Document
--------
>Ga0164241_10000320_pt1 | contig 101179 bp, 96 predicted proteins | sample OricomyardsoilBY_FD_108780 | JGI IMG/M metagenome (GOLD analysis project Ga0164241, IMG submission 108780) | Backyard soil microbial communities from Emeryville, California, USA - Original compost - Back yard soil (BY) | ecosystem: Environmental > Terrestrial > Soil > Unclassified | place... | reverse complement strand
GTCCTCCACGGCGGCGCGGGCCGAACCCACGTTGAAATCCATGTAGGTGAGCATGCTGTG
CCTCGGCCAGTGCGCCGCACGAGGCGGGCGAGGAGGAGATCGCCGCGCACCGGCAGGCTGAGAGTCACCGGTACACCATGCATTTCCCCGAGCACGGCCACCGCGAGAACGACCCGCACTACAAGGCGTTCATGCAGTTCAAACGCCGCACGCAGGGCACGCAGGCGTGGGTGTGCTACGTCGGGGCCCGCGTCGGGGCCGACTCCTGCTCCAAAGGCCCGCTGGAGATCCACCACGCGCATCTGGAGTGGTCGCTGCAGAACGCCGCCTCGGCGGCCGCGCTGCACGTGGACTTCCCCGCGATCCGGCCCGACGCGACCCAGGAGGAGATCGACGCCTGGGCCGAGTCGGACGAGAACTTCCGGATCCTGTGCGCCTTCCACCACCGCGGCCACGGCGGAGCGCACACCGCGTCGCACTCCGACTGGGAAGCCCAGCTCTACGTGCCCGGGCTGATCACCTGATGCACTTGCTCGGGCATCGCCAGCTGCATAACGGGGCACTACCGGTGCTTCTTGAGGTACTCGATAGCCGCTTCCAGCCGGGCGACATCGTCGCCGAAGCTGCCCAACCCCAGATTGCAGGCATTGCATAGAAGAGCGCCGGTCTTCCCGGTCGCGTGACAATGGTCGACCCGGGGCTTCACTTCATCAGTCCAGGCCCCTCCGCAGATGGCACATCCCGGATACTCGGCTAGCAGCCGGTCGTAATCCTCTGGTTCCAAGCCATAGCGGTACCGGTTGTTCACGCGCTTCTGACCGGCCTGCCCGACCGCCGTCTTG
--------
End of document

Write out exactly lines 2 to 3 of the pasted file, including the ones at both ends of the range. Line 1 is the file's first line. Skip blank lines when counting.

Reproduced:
GTCCTCCACGGCGGCGCGGGCCGAACCCACGTTGAAATCCATGTAGGTGAGCATGCTGTG
CCTCGGCCAGTGCGCCGCACGAGGCGGGCGAGGAGGAGATCGCCGCGCACCGGCAGGCTGAGAGTCACCGGTACACCATGCATTTCCCCGAGCACGGCCACCGCGAGAACGACCCGCACTACAAGGCGTTCATGCAGTTCAAACGCCGCACGCAGGGCACGCAGGCGTGGGTGTGCTACGTCGGGGCCCGCGTCGGGGCCGACTCCTGCTCCAAAGGCCCGCTGGAGATCCACCACGCGCATCTGGAGTGGTCGCTGCAGAACGCCGCCTCGGCGGCCGCGCTGCACGTGGACTTCCCCGCGATCCGGCCCGACGCGACCCAGGAGGAGATCGACGCCTGGGCCGAGTCGGACGAGAACTTCCGGATCCTGTGCGCCTTCCACCACCGCGGCCACGGCGGAGCGCACACCGCGTCGCACTCCGACTGGGAAGCCCAGCTCTACGTGCCCGGGCTGATCACCTGATGCACTTGCTCGGGCATCGCCAGCTGCATAACGGGGCACTACCGGTGCTTCTTGAGGTACTCGATAGCCGCTTCCAGCCGGGCGACATCGTCGCCGAAGCTGCCCAACCCCAGATTGCAGGCATTGCATAGAAGAGCGCCGGTCTTCCCGGTCGCGTGACAATGGTCGACCCGGGGCTTCACTTCATCAGTCCAGGCCCCTCCGCAGATGGCACATCCCGGATACTCGGCTAGCAGCCGGTCGTAATCCTCTGGTTCCAAGCCATAGCGGTACCGGTTGTTCACGCGCTTCTGACCGGCCTGCCCGACCGCCGTCTTG